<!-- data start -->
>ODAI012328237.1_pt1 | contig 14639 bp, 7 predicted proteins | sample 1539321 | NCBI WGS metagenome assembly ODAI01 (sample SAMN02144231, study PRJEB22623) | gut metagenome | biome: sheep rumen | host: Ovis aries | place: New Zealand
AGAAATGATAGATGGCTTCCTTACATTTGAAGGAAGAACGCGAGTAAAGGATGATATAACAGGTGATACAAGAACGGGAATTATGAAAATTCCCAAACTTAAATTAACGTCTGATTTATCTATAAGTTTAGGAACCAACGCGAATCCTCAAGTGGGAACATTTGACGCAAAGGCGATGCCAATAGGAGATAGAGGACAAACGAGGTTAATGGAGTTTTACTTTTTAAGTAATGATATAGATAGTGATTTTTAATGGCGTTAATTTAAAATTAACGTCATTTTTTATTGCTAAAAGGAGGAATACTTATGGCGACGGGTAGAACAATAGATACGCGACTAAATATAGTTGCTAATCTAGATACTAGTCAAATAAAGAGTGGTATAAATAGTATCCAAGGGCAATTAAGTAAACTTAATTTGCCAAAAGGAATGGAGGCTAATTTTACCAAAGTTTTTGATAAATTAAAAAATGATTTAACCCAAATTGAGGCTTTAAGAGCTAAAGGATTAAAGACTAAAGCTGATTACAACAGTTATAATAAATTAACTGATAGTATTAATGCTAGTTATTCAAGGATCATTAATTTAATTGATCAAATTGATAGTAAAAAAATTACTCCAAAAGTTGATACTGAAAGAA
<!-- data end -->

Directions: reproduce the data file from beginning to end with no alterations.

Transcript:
>ODAI012328237.1_pt1 | contig 14639 bp, 7 predicted proteins | sample 1539321 | NCBI WGS metagenome assembly ODAI01 (sample SAMN02144231, study PRJEB22623) | gut metagenome | biome: sheep rumen | host: Ovis aries | place: New Zealand
AGAAATGATAGATGGCTTCCTTACATTTGAAGGAAGAACGCGAGTAAAGGATGATATAACAGGTGATACAAGAACGGGAATTATGAAAATTCCCAAACTTAAATTAACGTCTGATTTATCTATAAGTTTAGGAACCAACGCGAATCCTCAAGTGGGAACATTTGACGCAAAGGCGATGCCAATAGGAGATAGAGGACAAACGAGGTTAATGGAGTTTTACTTTTTAAGTAATGATATAGATAGTGATTTTTAATGGCGTTAATTTAAAATTAACGTCATTTTTTATTGCTAAAAGGAGGAATACTTATGGCGACGGGTAGAACAATAGATACGCGACTAAATATAGTTGCTAATCTAGATACTAGTCAAATAAAGAGTGGTATAAATAGTATCCAAGGGCAATTAAGTAAACTTAATTTGCCAAAAGGAATGGAGGCTAATTTTACCAAAGTTTTTGATAAATTAAAAAATGATTTAACCCAAATTGAGGCTTTAAGAGCTAAAGGATTAAAGACTAAAGCTGATTACAACAGTTATAATAAATTAACTGATAGTATTAATGCTAGTTATTCAAGGATCATTAATTTAATTGATCAAATTGATAGTAAAAAAATTACTCCAAAAGTTGATACTGAAAGAA